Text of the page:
The idea that anyone with an internet connection and a 3D printer could manufacture at-will a variety of guns, up to military grade assault weapons, raises a plethora of legal and moral concerns.  There is no consensus on whether or not it is legal for someone to manufacture guns in this method. The Bureau of Alcohol Tobacco and Firearms, citing 18 U.S.C. 922(o) and (r), 26 U.S.C. 5822, 27 CFR 478.39, 479.62 and 479.105 on their website:

With certain exceptions a firearm may be made by a non-licensee provided it is not for sale and the maker is not prohibited from possessing firearms.  However, a person is prohibited from assembling a non-sporting semi-automatic rifle or non-sporting shotgun from imported parts.  In addition, the making of an NFA firearm requires a tax payment and approval by ATF.  An application to make a machine gun will not be approved unless documentation is submitted showing that the firearm is being made for a Federal or State agency.

This appears to make production of the AR-15 lower receiver illegal if the AR-15 were a non-sporting semi-automatic rifle.  At least one manufacturer of 3D printers, Stratasys, agrees.. The company repossessed the printer leased by Defense Distributed, and in a letter to Defense Distributed stated that it was Strartasys’s policy not to knowingly assist in the illegal manufactory of firearms.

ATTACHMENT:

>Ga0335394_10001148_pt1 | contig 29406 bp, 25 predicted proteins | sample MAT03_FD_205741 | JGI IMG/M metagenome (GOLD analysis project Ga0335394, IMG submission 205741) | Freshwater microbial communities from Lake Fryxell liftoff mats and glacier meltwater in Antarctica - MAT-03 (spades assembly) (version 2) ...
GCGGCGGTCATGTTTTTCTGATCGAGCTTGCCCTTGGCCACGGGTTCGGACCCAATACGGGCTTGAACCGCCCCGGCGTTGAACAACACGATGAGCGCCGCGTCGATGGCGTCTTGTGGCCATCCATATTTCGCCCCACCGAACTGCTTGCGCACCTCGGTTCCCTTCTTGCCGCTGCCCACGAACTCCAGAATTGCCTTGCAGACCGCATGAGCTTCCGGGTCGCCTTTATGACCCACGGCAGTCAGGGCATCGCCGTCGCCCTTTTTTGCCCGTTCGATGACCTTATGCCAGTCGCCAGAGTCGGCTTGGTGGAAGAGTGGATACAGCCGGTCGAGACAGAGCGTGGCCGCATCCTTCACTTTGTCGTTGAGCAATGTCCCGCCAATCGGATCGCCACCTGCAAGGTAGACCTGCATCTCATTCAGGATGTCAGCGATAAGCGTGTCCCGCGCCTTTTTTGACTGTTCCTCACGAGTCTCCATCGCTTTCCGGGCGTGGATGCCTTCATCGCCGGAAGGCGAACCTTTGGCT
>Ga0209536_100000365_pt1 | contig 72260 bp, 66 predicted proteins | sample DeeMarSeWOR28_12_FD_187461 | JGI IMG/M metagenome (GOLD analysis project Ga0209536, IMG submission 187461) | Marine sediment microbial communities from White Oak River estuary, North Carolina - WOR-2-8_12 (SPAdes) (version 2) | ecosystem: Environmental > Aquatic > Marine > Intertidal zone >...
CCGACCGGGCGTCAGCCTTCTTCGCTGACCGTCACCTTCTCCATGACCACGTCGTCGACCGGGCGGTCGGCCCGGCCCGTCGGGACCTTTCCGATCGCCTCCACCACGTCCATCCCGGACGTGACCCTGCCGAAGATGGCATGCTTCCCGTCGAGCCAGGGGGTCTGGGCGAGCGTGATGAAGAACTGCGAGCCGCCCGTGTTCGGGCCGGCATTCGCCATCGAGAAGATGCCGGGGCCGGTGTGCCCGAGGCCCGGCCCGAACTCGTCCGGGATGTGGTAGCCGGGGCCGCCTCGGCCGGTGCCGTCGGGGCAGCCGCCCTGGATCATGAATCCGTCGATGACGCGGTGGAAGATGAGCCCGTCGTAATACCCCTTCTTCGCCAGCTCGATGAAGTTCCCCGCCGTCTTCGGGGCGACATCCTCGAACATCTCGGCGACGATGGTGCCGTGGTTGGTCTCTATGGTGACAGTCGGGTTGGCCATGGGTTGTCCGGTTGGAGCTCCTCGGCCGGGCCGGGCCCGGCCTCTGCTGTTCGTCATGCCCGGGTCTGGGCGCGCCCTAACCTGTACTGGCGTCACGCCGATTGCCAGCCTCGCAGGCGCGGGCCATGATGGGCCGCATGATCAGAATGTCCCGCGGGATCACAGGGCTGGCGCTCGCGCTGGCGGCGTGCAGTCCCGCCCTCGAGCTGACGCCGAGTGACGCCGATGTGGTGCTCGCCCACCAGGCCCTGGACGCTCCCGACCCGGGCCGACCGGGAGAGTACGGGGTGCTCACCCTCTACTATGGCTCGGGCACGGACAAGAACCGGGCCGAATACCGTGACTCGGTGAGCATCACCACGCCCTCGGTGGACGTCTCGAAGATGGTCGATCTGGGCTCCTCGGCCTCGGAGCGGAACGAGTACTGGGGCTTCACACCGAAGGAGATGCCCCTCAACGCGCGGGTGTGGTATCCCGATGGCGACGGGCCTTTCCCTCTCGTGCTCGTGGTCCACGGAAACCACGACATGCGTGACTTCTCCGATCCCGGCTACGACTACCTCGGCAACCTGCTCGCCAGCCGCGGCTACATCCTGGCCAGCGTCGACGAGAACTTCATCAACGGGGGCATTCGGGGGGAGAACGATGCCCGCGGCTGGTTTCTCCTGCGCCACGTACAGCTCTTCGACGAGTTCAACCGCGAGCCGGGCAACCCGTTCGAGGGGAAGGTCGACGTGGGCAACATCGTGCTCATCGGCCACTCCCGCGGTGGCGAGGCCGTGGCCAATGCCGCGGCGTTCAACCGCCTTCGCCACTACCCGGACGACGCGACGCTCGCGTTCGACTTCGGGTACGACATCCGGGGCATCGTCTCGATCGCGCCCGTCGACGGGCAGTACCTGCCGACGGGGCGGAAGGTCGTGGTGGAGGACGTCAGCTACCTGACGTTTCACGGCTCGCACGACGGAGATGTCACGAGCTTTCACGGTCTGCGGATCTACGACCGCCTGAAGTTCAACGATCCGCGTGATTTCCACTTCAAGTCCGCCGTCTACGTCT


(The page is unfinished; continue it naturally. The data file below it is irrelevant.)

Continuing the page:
In addition to the current legal status, there are significant questions to be answered concerning what the law should be for this new technology.  People have always had the ability to make their own guns, but 3D printers still constitute a paradigm shift because no real knowledge, effort, or skill is required—only the Internet and a printer.

There is some concern that allowing anyone to print guns would lead to increased gun violence.  Wilson believes such a worry mischaracterizes the issue, as, “Historical and material realities being what they are, organized crime will not soon be interested in plastic zip guns when they can get [Department of Defense] black rifles from their local [Police Department] or double agent on demand.”  Wilson’s statement can easily be reflected in the controversy surrounding the Fast and Furious tragedy still unfolding.

While the image of Picard ordering a gun that materializes has not been fully realized, prudent lawmakers should address this issue before the technology becomes even more widespread.  Whether lawmakers choose to sanction or prohibit the printing of guns is a matter for public debate, but this technology will inevitability develop further and North Carolina should decide its course now.



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About Harry Lorello, Former Senior Staff Writer (7 Articles)
Harry graduated from Campbell Law in 2013. He attended Guilford College, graduating in 2008 with a Bachelor of Arts in History and Education. During both 1L and 2L summers, Harry interned for the North Carolina Department of Justice Property Control Section, where he worked on issues ranging from property to employment law. During his 2L year, Harry worked as a clerk for the Lanier Law Group, which focuses on workers' compensation.